Call me strange, but like Christmas, All Saints’ Day has been among my favorite holidays. In fact many of my fond childhood memories were at the North Cemetery where my Lola coerced all of us to visit on All Saints’ Day every year without fail during her lifetime. “Norte,” as we referred to the public cemetery, was never a touristic spot. It was not serene and relaxing even on ordinary days. It was insane and chaotic every first of November.
But there was something about the sight, smell, and presence of so many people in an old decrepit cemetery that I have always found appealing. Certainly, the picnic that came with the annual ritual was part of it. We have had an unwritten rule that the picnic fare must be special, probably because of the awareness that your neighbors in the cemetery may say something about you if you brought only everyday fare. So our fare always consisted of holiday food: kare-kare, crispy pata, and caldereta—with lots and lots of dessert.
Then, there was the customary contest of who among the siblings could come up with the biggest balls from the melted wax of candles. The trick is to ask other people in the cemetery, in the nicest manner, for their melted and wasted wax. Without being aware of it, the annual contest was actually very good training on personality development. It taught us how to be in the good graces of folks whom we barely know.
There too was the fellowship with those whom you only see once a year on All Saints’ Day. Truth to tell, as I grew up, the food and the wax ball contest became only secondary to the thrill of seeing your once-a-year neighbors. There was the usual “how have you been since last year” and the “who’s new in the cemetery”—referring to who have gone underground rather than aboveground in the past year.
Whatever way one looks at it, All Saints’ Day is a party for us Filipinos. It probably is the biggest party annually since it’s inevitably celebrated within the limited confines of cemeteries.
Still, beyond the fanfare, there is too the serious side of All Saints’ Day. I have to admit that during the years that I spent in foreign lands for studies, I found it strange that foreign cultures did not celebrate All Saints’ Day like we do. It took me a while to realize why this is strange from the Filipino point of view. For Westerners in particular, life consists of a beginning and an end. You are born, you live and then you die. Full stop. Certainly, our 500 years of contact with the West have been sufficient to ingrain in us a similar linear perspective of existence.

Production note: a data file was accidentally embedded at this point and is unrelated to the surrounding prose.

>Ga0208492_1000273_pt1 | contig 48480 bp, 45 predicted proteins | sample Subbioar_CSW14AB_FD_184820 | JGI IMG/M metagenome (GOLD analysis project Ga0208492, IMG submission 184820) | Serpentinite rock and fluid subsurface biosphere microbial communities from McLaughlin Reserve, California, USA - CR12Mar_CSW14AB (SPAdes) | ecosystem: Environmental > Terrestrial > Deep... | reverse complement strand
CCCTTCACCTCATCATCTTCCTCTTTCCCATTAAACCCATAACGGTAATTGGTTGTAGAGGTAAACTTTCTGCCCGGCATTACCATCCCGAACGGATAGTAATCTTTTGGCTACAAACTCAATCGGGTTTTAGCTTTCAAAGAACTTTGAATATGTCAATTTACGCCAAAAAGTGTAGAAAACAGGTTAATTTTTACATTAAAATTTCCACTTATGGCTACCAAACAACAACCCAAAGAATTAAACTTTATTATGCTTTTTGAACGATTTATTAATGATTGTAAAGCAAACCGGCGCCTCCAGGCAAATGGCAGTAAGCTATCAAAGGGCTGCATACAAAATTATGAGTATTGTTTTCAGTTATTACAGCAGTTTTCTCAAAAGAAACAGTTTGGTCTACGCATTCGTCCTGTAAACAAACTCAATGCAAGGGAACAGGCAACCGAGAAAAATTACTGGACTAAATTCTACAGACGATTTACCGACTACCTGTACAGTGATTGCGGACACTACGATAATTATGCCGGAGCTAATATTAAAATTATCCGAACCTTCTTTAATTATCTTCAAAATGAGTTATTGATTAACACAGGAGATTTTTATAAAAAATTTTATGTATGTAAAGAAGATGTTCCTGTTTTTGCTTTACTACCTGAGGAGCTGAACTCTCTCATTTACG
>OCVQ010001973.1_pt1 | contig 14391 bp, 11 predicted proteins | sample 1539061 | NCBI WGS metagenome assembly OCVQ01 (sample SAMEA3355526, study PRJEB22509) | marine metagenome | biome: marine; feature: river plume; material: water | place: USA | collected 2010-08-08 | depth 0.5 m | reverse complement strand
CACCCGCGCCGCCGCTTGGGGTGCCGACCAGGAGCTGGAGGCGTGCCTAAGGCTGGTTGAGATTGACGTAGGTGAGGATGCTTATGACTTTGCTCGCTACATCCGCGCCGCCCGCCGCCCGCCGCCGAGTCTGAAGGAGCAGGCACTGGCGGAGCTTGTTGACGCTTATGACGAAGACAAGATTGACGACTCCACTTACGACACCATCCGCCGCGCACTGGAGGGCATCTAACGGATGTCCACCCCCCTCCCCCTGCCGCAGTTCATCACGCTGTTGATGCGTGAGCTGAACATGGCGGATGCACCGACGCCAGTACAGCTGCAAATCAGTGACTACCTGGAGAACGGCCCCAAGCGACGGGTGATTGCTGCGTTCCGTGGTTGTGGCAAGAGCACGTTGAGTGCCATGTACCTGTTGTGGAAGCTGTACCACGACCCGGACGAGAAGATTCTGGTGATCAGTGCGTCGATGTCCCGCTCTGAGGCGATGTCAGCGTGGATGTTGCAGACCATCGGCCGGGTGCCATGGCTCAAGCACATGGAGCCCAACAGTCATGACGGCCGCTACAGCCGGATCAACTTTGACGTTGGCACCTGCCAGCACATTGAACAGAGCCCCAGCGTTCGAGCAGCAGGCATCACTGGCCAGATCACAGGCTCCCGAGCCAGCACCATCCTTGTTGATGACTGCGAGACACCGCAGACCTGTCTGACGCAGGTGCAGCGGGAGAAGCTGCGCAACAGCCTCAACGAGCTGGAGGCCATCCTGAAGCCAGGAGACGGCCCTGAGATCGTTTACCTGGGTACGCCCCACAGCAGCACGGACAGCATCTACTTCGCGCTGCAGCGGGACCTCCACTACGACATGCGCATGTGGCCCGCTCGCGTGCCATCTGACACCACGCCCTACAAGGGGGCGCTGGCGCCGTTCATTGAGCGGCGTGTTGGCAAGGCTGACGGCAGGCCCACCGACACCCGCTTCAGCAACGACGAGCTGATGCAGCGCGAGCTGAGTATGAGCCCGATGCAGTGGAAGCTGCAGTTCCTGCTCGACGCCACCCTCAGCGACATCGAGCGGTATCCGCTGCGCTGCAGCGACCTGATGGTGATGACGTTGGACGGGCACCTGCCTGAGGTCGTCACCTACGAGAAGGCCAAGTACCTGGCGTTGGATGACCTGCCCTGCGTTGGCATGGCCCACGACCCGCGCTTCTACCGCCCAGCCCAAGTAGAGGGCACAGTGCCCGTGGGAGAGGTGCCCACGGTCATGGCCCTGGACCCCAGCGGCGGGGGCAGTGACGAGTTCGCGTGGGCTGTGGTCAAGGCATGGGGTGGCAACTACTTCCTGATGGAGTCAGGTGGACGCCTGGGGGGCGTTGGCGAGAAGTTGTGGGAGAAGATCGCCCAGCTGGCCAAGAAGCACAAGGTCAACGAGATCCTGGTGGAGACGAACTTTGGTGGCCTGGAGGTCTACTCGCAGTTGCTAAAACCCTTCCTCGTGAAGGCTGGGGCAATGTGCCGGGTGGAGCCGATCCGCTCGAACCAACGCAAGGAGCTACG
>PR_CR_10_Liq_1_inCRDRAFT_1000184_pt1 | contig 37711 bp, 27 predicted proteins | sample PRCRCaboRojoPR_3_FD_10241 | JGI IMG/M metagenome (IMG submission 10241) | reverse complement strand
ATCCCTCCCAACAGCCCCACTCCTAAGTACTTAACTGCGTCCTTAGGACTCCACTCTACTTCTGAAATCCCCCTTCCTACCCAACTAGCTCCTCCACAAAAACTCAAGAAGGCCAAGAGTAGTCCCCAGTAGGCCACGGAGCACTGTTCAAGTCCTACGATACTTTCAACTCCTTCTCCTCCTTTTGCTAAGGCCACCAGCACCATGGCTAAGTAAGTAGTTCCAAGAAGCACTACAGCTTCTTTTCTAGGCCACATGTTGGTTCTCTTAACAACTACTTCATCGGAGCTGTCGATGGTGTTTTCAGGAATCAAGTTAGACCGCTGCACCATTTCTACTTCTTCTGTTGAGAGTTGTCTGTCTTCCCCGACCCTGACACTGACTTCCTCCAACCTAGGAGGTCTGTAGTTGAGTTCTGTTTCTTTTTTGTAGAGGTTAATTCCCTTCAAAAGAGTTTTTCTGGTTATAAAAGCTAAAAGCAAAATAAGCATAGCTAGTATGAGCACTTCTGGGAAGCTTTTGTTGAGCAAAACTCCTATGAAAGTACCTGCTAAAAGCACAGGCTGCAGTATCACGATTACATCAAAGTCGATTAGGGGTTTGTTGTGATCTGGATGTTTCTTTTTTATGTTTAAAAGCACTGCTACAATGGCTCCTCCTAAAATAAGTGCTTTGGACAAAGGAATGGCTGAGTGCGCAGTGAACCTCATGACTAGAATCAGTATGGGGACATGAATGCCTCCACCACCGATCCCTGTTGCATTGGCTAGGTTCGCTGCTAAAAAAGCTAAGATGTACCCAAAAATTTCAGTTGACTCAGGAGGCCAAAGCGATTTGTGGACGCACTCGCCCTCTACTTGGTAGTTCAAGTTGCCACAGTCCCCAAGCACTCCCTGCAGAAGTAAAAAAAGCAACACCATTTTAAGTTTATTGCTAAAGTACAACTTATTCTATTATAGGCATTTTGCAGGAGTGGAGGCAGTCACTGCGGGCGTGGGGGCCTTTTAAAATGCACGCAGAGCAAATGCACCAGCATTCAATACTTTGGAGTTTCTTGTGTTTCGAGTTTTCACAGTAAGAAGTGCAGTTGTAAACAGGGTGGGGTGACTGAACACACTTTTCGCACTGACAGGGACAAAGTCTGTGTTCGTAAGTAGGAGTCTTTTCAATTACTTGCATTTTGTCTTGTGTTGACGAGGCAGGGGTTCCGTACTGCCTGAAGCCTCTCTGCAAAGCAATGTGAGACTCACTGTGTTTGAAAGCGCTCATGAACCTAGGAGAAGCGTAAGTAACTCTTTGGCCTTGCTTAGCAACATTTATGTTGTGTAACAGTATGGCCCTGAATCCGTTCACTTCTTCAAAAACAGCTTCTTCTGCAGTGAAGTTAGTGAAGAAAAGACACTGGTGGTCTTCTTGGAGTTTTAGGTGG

But it’s not quite the same with us Filipinos. All Saints’ Day is a testament to it. Yes, we do believe that death is an end. But because of our almost pagan version of Christianity, we do have the sense that death is also a beginning. We celebrate All Saints’ Day not only because we want to remember our loved ones who have gone on to the other world. We celebrate it also, in fact we throw an annual party for it, because we know that death is not just an end but a beginning as well. Why else would we be so jovial in the manner by which we celebrate the day for the dead? It must be because in our unique world view as Filipinos, we know that the death of our loved ones mark the start of a perpetual tomorrow.
Still, there is also a utilitarian value to the manner in which we celebrate November 1. Even if one were not as transcendental in his view of the annual event, there is still this obligation to stop and drop everything at least once a year and make that trek to the cemetery. This ensures that no one is forgotten even after he or she has died. It’s also an assurance to all those who are living that when we die, we too will not be forgotten.
Somehow, there’s solace in the thought that regardless of who we are and what we made of ourselves during our lifetime, those who will survive us will celebrate in our remembrance definitely at least once a year.
Happy Araw ng Patay to one and all!